I agree that a student with a year of practice (a hard working student at that) is able to learn all parts to fur elise.

Scales can actually be transposed WAY easier on a guitar than on a piano.  The basic pattern for a major scale can be moved up one fret, and voila, you now have the major scale a semitone higher.  Guitarists don't have "black and white" frets creating different fingerings, they just have to deal with smaller frets further up the neck.  A scale starting on an open fret obviously can't be transposed down a step without altering a different string.  If a guitarist can play a 2 octave scale starting on the A string, then he can probably play that same scale, shifted one step higher, just as easily.
Interested in discussing:

-Prokofiev Toccata
-Scriabin Sonata 2

Offline gerryjay

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Re: Are Scales Necessary
«Reply #27 on: June 02, 2011, 01:52:09 PM »
Scales can actually be transposed WAY easier on a guitar than on a piano.  The basic pattern for a major scale can be moved up one fret, and voila, you now have the major scale a semitone higher.  Guitarists don't have "black and white" frets creating different fingerings, they just have to deal with smaller frets further up the neck.  A scale starting on an open fret obviously can't be transposed down a step without altering a different string.  If a guitarist can play a 2 octave scale starting on the A string, then he can probably play that same scale, shifted one step higher, just as easily.
Dear Nana,
I must disagree completely.

1. I play both the guitar and the piano, and I always did find scales way harder on the guitar than on the piano. Btw, it's a common misconception of the sound producing on the classical guitar: it takes both hands, and the right hand play a decisive role in scales.

2. Of course, I'm not talking about patterned pop scales, but repertory of a higher level of complexity. I'm not that fan of syllabuses, but let's assume a LRSM level at least (the first level where, on both instruments, you really must concern yourself with scales). A comparison of two demanding scale etudes would be helpful: Villa-Lobos' Etude 7 and Chopin's Etude op.10/8.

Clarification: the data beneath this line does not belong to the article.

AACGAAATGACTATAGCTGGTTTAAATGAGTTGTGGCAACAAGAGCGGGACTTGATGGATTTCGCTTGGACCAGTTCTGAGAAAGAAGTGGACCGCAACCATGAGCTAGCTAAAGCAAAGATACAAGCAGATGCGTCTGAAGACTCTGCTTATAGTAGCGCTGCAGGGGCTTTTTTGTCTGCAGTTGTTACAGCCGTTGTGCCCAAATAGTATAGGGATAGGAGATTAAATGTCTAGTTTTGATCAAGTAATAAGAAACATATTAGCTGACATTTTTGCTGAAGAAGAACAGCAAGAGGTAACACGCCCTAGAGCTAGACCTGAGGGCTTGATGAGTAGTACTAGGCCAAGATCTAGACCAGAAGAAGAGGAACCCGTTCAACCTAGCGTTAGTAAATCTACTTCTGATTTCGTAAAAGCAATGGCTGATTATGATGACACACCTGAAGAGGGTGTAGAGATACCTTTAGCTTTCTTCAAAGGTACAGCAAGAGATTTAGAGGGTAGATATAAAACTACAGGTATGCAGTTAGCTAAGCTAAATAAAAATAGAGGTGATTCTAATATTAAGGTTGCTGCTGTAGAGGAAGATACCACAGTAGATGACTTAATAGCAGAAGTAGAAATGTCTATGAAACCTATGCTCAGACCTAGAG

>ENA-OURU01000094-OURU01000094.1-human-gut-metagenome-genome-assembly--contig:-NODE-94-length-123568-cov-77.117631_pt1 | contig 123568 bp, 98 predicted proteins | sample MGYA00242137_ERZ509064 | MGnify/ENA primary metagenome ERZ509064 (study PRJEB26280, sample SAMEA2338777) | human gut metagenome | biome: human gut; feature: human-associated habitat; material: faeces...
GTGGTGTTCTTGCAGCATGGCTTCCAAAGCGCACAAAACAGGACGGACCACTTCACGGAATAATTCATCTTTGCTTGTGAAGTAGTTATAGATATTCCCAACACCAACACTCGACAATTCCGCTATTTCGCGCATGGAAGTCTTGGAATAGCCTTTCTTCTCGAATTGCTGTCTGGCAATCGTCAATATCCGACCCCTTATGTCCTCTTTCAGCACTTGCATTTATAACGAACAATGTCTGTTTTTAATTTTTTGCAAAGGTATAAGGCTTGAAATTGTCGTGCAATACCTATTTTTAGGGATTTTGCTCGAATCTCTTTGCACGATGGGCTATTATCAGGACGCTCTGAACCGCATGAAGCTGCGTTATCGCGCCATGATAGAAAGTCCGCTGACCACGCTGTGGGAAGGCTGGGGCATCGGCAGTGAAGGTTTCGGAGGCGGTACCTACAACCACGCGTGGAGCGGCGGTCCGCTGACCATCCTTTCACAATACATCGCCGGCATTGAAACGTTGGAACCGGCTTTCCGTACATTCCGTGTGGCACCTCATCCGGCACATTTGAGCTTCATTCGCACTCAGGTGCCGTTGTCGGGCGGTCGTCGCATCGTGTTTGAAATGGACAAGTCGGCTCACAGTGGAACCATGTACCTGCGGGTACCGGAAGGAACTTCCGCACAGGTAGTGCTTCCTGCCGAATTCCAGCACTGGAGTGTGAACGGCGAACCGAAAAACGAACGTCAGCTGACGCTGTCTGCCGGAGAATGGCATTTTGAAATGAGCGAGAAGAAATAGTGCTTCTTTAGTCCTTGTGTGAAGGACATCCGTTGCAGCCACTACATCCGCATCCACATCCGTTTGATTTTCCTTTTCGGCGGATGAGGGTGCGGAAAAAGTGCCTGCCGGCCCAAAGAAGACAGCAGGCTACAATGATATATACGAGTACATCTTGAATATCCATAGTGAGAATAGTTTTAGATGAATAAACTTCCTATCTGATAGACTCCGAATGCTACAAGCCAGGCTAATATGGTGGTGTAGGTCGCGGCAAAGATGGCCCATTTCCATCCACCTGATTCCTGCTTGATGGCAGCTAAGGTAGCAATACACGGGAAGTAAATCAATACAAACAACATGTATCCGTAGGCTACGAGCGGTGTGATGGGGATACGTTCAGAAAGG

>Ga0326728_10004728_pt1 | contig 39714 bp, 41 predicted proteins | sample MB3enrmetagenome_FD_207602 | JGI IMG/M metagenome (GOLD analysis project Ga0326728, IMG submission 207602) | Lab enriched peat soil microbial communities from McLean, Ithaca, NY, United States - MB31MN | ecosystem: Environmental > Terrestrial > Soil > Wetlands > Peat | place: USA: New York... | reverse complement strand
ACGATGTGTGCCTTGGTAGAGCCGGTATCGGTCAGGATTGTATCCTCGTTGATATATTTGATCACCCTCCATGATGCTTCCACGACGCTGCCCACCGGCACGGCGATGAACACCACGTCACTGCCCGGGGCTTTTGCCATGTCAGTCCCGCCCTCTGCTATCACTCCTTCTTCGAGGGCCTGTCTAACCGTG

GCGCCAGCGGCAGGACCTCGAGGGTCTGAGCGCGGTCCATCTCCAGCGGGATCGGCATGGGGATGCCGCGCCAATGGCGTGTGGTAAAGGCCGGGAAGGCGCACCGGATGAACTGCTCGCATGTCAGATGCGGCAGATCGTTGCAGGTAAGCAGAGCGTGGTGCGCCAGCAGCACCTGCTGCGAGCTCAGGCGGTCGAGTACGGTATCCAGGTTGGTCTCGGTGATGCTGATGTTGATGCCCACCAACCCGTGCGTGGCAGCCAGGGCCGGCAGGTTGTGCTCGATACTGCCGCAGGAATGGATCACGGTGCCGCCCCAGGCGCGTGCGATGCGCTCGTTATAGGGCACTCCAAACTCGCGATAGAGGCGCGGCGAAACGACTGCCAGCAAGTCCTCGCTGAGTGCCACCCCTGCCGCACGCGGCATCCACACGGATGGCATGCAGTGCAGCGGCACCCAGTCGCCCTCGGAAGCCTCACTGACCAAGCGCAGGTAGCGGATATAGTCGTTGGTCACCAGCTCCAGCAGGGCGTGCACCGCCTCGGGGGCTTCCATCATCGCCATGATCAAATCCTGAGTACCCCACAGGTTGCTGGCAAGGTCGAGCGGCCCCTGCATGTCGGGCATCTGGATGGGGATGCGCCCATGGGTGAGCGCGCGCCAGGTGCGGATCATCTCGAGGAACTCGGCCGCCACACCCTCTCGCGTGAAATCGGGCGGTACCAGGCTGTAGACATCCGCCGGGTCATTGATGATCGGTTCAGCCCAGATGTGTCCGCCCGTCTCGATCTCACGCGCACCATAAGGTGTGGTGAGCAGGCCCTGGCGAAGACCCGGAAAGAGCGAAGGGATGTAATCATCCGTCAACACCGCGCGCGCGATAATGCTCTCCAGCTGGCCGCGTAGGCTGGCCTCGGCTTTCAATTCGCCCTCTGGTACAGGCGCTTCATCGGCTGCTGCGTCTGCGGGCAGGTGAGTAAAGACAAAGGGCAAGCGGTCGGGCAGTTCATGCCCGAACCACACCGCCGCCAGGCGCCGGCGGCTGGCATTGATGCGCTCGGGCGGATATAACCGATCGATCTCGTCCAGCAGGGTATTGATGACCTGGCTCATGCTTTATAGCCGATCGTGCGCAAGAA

3. Chopin presents very fast scale movements on the right hand, while the left do nothing. In the rare moments where it does, we have mirror or parallel movements, which are the great problem of this study, at least in my experience with it.

4. Villa-Lobos presents very fast scale movements that demands coordination of both hands with complex and completely unrelated patterns. By the way, the easy transposition is a myth when we consider the classical repertory. In this study, we have two scales that look the same on the score, but are quite different on the guitar. There is no direct transposition of movements possible.

5. Scales are, then, two distinct matter on both instruments. When we consider pieces of a related general difficult, the guitar scales are quite harder than on the piano. But I don't want to lead to a misconception: while scales are the single most complex aspect of mechanics and technique of the guitar, they are not on the piano. There are other things (simultaneous arpeggios on both hands, leaps, etc) that are a bigger problem than scales.

6. It happens basically due to one point: scales on the piano (I talk about the repertory, not exercises) normally have only one hand, or both hands playing the same thing or nearly related stuff. Of course, when you have two distinct scalar movements simultaneously played...well, that is quite difficult, but I can't recall an example by now. Anyone?

Best regards,
Jay.

Offline nanabush

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Re: Are Scales Necessary
«Reply #28 on: June 02, 2011, 04:36:00 PM »
I understand that the two hands would add a challenge.